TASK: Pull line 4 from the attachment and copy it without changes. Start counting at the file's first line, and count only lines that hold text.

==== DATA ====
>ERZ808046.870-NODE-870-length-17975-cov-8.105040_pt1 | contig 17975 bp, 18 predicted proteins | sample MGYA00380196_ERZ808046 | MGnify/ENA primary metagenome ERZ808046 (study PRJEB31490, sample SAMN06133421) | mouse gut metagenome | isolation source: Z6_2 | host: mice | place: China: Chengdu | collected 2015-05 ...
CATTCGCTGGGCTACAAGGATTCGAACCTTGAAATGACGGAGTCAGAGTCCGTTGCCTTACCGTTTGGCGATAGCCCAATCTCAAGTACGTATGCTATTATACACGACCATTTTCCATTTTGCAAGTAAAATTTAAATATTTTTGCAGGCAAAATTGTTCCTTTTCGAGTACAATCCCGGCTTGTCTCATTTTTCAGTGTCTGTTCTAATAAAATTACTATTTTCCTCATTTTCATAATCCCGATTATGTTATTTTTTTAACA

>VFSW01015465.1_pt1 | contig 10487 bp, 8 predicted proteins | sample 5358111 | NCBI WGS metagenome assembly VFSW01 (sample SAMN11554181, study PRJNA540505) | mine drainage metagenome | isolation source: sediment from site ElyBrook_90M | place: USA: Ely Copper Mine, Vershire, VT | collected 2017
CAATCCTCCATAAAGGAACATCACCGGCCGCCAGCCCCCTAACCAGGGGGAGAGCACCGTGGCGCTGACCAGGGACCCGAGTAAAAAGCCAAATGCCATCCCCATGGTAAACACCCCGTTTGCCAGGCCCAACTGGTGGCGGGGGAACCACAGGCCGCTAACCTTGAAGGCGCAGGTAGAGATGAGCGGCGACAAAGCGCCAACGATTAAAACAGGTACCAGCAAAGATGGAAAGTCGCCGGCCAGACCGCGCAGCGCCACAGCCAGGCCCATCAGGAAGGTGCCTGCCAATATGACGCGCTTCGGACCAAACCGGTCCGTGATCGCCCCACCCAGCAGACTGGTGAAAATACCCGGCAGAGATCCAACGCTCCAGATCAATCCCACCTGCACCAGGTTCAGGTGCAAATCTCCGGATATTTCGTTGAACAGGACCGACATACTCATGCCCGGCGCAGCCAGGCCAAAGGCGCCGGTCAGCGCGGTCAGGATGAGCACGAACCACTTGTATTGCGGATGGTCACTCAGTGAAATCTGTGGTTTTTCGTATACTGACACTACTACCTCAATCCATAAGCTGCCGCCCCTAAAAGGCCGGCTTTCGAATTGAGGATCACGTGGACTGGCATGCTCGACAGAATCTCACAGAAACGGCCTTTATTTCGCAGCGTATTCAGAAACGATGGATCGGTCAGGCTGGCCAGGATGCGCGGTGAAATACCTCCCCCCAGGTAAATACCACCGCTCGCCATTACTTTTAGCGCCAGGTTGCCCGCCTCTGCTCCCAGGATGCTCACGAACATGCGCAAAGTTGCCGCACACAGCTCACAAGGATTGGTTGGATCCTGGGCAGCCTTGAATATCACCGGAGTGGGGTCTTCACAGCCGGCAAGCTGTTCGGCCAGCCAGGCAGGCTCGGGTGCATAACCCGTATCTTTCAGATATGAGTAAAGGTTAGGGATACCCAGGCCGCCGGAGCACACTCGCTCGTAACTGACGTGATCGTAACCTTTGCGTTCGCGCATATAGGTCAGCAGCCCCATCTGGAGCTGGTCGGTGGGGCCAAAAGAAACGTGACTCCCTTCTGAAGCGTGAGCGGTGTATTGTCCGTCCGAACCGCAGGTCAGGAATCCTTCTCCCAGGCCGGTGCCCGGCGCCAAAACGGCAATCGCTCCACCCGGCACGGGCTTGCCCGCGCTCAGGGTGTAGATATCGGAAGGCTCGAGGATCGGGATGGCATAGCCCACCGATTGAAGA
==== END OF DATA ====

CAATCCTCCATAAAGGAACATCACCGGCCGCCAGCCCCCTAACCAGGGGGAGAGCACCGTGGCGCTGACCAGGGACCCGAGTAAAAAGCCAAATGCCATCCCCATGGTAAACACCCCGTTTGCCAGGCCCAACTGGTGGCGGGGGAACCACAGGCCGCTAACCTTGAAGGCGCAGGTAGAGATGAGCGGCGACAAAGCGCCAACGATTAAAACAGGTACCAGCAAAGATGGAAAGTCGCCGGCCAGACCGCGCAGCGCCACAGCCAGGCCCATCAGGAAGGTGCCTGCCAATATGACGCGCTTCGGACCAAACCGGTCCGTGATCGCCCCACCCAGCAGACTGGTGAAAATACCCGGCAGAGATCCAACGCTCCAGATCAATCCCACCTGCACCAGGTTCAGGTGCAAATCTCCGGATATTTCGTTGAACAGGACCGACATACTCATGCCCGGCGCAGCCAGGCCAAAGGCGCCGGTCAGCGCGGTCAGGATGAGCACGAACCACTTGTATTGCGGATGGTCACTCAGTGAAATCTGTGGTTTTTCGTATACTGACACTACTACCTCAATCCATAAGCTGCCGCCCCTAAAAGGCCGGCTTTCGAATTGAGGATCACGTGGACTGGCATGCTCGACAGAATCTCACAGAAACGGCCTTTATTTCGCAGCGTATTCAGAAACGATGGATCGGTCAGGCTGGCCAGGATGCGCGGTGAAATACCTCCCCCCAGGTAAATACCACCGCTCGCCATTACTTTTAGCGCCAGGTTGCCCGCCTCTGCTCCCAGGATGCTCACGAACATGCGCAAAGTTGCCGCACACAGCTCACAAGGATTGGTTGGATCCTGGGCAGCCTTGAATATCACCGGAGTGGGGTCTTCACAGCCGGCAAGCTGTTCGGCCAGCCAGGCAGGCTCGGGTGCATAACCCGTATCTTTCAGATATGAGTAAAGGTTAGGGATACCCAGGCCGCCGGAGCACACTCGCTCGTAACTGACGTGATCGTAACCTTTGCGTTCGCGCATATAGGTCAGCAGCCCCATCTGGAGCTGGTCGGTGGGGCCAAAAGAAACGTGACTCCCTTCTGAAGCGTGAGCGGTGTATTGTCCGTCCGAACCGCAGGTCAGGAATCCTTCTCCCAGGCCGGTGCCCGGCGCCAAAACGGCAATCGCTCCACCCGGCACGGGCTTGCCCGCGCTCAGGGTGTAGATATCGGAAGGCTCGAGGATCGGGATGGCATAGCCCACCGATTGAAGA